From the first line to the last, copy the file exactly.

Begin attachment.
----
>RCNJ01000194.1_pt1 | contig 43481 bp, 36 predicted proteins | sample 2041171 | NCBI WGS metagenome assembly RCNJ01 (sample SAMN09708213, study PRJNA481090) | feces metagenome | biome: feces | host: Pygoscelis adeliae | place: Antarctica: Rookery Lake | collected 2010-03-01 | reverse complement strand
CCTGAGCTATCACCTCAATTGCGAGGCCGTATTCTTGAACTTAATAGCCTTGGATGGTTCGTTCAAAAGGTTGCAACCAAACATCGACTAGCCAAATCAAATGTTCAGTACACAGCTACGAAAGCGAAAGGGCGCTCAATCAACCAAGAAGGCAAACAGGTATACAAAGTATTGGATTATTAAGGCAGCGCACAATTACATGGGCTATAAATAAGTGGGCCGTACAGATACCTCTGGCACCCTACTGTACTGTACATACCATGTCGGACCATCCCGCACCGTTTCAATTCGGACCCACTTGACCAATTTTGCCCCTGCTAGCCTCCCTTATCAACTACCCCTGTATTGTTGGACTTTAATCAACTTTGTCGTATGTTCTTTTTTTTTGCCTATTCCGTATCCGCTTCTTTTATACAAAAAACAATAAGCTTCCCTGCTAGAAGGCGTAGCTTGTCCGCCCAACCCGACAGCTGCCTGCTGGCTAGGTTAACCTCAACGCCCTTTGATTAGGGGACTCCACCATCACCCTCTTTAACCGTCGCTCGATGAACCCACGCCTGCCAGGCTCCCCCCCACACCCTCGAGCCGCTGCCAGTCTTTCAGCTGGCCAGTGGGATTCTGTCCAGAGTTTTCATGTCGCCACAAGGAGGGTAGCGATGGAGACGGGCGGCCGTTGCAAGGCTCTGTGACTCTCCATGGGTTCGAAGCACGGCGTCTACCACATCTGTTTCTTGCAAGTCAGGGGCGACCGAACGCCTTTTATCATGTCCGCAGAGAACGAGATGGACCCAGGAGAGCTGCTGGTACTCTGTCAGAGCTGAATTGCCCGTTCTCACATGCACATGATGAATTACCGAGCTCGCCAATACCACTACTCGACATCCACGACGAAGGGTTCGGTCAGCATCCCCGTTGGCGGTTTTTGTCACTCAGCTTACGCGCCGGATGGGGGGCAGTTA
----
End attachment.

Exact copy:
>RCNJ01000194.1_pt1 | contig 43481 bp, 36 predicted proteins | sample 2041171 | NCBI WGS metagenome assembly RCNJ01 (sample SAMN09708213, study PRJNA481090) | feces metagenome | biome: feces | host: Pygoscelis adeliae | place: Antarctica: Rookery Lake | collected 2010-03-01 | reverse complement strand
CCTGAGCTATCACCTCAATTGCGAGGCCGTATTCTTGAACTTAATAGCCTTGGATGGTTCGTTCAAAAGGTTGCAACCAAACATCGACTAGCCAAATCAAATGTTCAGTACACAGCTACGAAAGCGAAAGGGCGCTCAATCAACCAAGAAGGCAAACAGGTATACAAAGTATTGGATTATTAAGGCAGCGCACAATTACATGGGCTATAAATAAGTGGGCCGTACAGATACCTCTGGCACCCTACTGTACTGTACATACCATGTCGGACCATCCCGCACCGTTTCAATTCGGACCCACTTGACCAATTTTGCCCCTGCTAGCCTCCCTTATCAACTACCCCTGTATTGTTGGACTTTAATCAACTTTGTCGTATGTTCTTTTTTTTTGCCTATTCCGTATCCGCTTCTTTTATACAAAAAACAATAAGCTTCCCTGCTAGAAGGCGTAGCTTGTCCGCCCAACCCGACAGCTGCCTGCTGGCTAGGTTAACCTCAACGCCCTTTGATTAGGGGACTCCACCATCACCCTCTTTAACCGTCGCTCGATGAACCCACGCCTGCCAGGCTCCCCCCCACACCCTCGAGCCGCTGCCAGTCTTTCAGCTGGCCAGTGGGATTCTGTCCAGAGTTTTCATGTCGCCACAAGGAGGGTAGCGATGGAGACGGGCGGCCGTTGCAAGGCTCTGTGACTCTCCATGGGTTCGAAGCACGGCGTCTACCACATCTGTTTCTTGCAAGTCAGGGGCGACCGAACGCCTTTTATCATGTCCGCAGAGAACGAGATGGACCCAGGAGAGCTGCTGGTACTCTGTCAGAGCTGAATTGCCCGTTCTCACATGCACATGATGAATTACCGAGCTCGCCAATACCACTACTCGACATCCACGACGAAGGGTTCGGTCAGCATCCCCGTTGGCGGTTTTTGTCACTCAGCTTACGCGCCGGATGGGGGGCAGTTA